Monday, October 15, 2012

These things shouldn't happen

This morning the Bear and I were on our own. We got ready and made sure to put on our jackets, because it was chilly this morning. The Bear snuggled into her new sweater from Nana, and was surprisingly cooperative getting into the stroller for our walk to daycare. She was a little hesitant to leave me, but then gave Gloria a big hug, and went on it. I grabbed my bag and zipped my coat up and started walking into work.

About halfway to work I passed one of the grates that blows warm air. There was a 50-something looking man, curled up, asleep on the grate. He had no jacket, and no visible belongings. His face was thin, but relaxed in sleep.

This shouldn't happen. No person should be without food, shelter, medical care or clothing.

Homelessness is a problem. It's a problem that stares me in the face every day here in Berkeley.

The city has a lot of resources, including a shower program, and several drop-in programs and shelters, but most have limited hours. Surprisingly, the Youth Emergency Shelter is only open half of the year. 

I am especially impressed with the women's daytime drop-in shelter, which offers breakfast and lunch, a series of programs and counseling to aid single parents in transitioning to long-term housing, and encourages patrons to volunteer to assist with the upkeep of the shelter. 

We give food directly to some of the homeless people we've met, and for one particular gentleman, we've given him money directly. But, I am generally cautious about giving money to anyone. Perhaps I'm too cynical, but I really want the money we spend to go towards providing food, shelter, medical attention or clothing. As such, tonight I donated to the women's daytime drop-in shelter. 

But, regardless of my desire to give them money, I try to make eye contact, and say "hello", or otherwise acknowledge the people who ask for money along Berkeley's streets. It is the same as I do with just about anyone I pass. Granted, as the cities I live in get bigger and bigger, I tend to stick out more, but I just can't get over my mid-west up-bringing.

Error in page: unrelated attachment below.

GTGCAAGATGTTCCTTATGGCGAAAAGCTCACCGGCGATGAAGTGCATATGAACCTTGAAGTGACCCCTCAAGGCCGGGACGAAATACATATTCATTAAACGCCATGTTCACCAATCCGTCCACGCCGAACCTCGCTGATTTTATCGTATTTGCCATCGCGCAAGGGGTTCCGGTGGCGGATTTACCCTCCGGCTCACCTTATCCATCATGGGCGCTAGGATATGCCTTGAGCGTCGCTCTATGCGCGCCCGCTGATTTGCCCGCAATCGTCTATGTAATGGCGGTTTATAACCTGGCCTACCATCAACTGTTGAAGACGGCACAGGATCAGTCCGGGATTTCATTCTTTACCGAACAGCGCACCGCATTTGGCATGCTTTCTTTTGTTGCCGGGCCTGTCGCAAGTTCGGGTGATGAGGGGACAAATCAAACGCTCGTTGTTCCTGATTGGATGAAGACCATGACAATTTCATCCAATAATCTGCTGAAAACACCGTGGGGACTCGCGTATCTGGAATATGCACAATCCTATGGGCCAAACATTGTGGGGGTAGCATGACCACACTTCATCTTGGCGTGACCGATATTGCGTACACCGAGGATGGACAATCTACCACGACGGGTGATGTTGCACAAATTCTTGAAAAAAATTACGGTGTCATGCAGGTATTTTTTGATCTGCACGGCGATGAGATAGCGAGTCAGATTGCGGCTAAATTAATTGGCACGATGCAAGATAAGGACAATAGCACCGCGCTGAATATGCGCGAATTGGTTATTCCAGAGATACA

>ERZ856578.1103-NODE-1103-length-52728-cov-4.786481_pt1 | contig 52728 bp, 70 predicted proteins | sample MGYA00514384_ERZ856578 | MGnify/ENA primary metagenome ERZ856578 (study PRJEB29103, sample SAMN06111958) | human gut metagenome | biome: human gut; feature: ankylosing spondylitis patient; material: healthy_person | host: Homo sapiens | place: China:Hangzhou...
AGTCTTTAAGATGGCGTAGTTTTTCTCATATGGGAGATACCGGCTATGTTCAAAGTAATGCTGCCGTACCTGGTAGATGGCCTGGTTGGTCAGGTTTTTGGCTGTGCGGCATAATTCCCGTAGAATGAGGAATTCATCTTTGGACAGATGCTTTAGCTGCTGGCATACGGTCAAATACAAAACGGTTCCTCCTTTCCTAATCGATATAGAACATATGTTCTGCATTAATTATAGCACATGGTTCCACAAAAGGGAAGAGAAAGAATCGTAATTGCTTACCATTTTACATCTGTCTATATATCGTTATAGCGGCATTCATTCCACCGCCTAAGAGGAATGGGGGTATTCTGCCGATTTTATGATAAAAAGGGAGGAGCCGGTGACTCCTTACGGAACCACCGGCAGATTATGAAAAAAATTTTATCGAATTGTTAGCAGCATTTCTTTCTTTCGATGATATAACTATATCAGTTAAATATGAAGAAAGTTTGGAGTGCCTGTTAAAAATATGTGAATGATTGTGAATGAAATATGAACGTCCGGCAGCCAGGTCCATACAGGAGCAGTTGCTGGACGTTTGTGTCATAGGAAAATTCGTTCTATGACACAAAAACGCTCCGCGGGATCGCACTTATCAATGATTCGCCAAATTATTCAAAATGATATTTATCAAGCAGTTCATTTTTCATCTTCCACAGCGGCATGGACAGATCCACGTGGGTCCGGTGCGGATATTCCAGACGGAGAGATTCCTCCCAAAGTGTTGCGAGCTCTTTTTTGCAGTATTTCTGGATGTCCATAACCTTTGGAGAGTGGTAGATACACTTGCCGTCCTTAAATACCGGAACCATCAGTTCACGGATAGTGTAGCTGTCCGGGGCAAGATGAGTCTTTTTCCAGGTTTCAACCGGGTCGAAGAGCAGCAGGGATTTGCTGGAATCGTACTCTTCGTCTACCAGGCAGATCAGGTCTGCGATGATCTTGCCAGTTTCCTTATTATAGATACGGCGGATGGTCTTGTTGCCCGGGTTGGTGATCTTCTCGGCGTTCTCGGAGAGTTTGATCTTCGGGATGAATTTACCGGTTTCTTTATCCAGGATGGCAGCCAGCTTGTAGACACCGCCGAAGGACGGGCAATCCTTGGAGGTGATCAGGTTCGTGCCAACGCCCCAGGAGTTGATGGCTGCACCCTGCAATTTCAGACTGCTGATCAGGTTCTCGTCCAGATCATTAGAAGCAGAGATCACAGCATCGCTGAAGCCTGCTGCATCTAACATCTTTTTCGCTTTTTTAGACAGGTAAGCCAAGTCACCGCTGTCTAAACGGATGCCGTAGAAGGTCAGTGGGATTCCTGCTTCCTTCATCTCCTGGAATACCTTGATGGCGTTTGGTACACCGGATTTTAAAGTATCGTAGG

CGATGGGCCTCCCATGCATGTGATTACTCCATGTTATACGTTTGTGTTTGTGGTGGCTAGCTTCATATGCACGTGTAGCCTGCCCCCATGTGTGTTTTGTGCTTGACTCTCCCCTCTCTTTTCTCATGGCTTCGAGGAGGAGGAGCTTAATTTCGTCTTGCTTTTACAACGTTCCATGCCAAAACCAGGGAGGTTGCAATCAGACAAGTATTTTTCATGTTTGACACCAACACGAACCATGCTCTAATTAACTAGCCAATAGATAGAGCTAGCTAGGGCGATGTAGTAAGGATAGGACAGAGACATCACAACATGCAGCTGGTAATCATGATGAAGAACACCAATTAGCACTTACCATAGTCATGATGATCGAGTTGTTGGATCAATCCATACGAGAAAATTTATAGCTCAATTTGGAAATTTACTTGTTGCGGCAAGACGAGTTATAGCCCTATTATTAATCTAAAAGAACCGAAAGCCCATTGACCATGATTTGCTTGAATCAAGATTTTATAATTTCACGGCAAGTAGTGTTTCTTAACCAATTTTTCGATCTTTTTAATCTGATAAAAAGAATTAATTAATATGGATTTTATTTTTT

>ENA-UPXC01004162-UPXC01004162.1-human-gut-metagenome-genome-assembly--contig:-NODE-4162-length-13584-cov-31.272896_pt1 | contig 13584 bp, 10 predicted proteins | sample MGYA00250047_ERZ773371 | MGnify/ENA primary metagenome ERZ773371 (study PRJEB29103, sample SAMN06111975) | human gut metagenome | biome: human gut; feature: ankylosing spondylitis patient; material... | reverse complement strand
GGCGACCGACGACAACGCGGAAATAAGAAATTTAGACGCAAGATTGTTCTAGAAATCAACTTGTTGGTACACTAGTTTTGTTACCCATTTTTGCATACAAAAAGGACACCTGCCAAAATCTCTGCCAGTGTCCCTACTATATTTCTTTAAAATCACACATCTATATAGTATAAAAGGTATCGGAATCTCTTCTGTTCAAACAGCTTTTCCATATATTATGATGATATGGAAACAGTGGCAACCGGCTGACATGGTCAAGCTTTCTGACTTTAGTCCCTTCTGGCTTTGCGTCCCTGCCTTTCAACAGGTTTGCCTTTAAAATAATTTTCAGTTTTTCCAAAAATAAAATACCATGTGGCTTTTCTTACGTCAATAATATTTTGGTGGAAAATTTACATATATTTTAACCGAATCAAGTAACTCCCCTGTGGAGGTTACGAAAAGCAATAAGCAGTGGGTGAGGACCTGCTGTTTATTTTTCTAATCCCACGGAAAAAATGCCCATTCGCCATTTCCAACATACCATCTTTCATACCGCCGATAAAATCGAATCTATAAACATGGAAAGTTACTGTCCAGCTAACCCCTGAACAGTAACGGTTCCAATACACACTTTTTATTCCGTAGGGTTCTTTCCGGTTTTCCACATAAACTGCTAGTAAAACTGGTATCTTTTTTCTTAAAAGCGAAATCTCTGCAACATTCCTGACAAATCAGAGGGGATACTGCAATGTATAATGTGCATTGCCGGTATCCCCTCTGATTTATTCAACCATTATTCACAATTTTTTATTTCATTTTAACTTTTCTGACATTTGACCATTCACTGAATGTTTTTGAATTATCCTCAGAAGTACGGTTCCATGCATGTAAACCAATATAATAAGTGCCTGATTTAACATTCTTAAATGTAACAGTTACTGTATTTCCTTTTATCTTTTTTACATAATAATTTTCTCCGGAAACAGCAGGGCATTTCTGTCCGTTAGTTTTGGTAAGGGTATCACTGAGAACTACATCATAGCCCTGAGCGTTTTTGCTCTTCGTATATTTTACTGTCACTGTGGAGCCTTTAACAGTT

I think all human beings deserve to be acknowledged. And, I'm ashamed of how I've changed here in Berkeley. I admit that I don't always interact with people on the streets, especially when I'm alone with the Bear. I can't risk her safety. There's only been twice that I've been genuinely concerned about our safety here.

The first was when we first moved here. The Bear was only 6 months old, and she and I were walking to the grocery store. A woman, who was yelling profanity and fragmented thoughts, was sitting on a bench. As we walked past she stopped yelling and started whispering. When I got about 10 feet away she sprung up and ran to catch up with us. She just stared at the Bear, whispering, and keeping pace with me. I was on a main road, and turned into the first store I came to. She waited outside for us for several minutes, then walked off somewhere else. 

The second was a few weeks ago. The Bear and I were walking home from daycare with Little Brown Dog, and a tall man was stumbling up the other side of the street. He saw us and crossed, without looking. He asked if my dog would bite. I said, probably not, but that he is shy (at this point all the hair was standing up on Little Brown Dog's back, and his ears were flat against his head). I started to walk away, and the man blew marijuana smoke at me and the Bear, then started to curse at me for something I couldn't understand. He walked to the middle of the street and yelled at us until I was too far away to hear him.

Poverty is one of the biggest factors affecting homelessness, but these two experiences highlight, for me, how important assessing and treating mental health are for tackling homelessness.

For a snapshot of homelessness last year: 
In 2011, 636,017 people experienced homelessness for at least one night, with about 107,148 chronically homeless. Of the 636,017 people, nearly 67,495 of them are US veterans, and 236,181  are people in families including children. 

To put those numbers in perspective, consider the population of:
- Syracuse, Nebraska: 1,950
- State College, Pennsylvania (home of Penn State University): 42,499
- Carlisle, Pennsylvania: 19,072
- Lincoln, Nebraska (home of the University of Nebraska-Lincoln): 262,341
- Berkeley, California: 113,905
- San Francisco, California: 812,826

We have a lot of work to do to help our fellow humans. We can start by recognizing humanity reflecting back at us.

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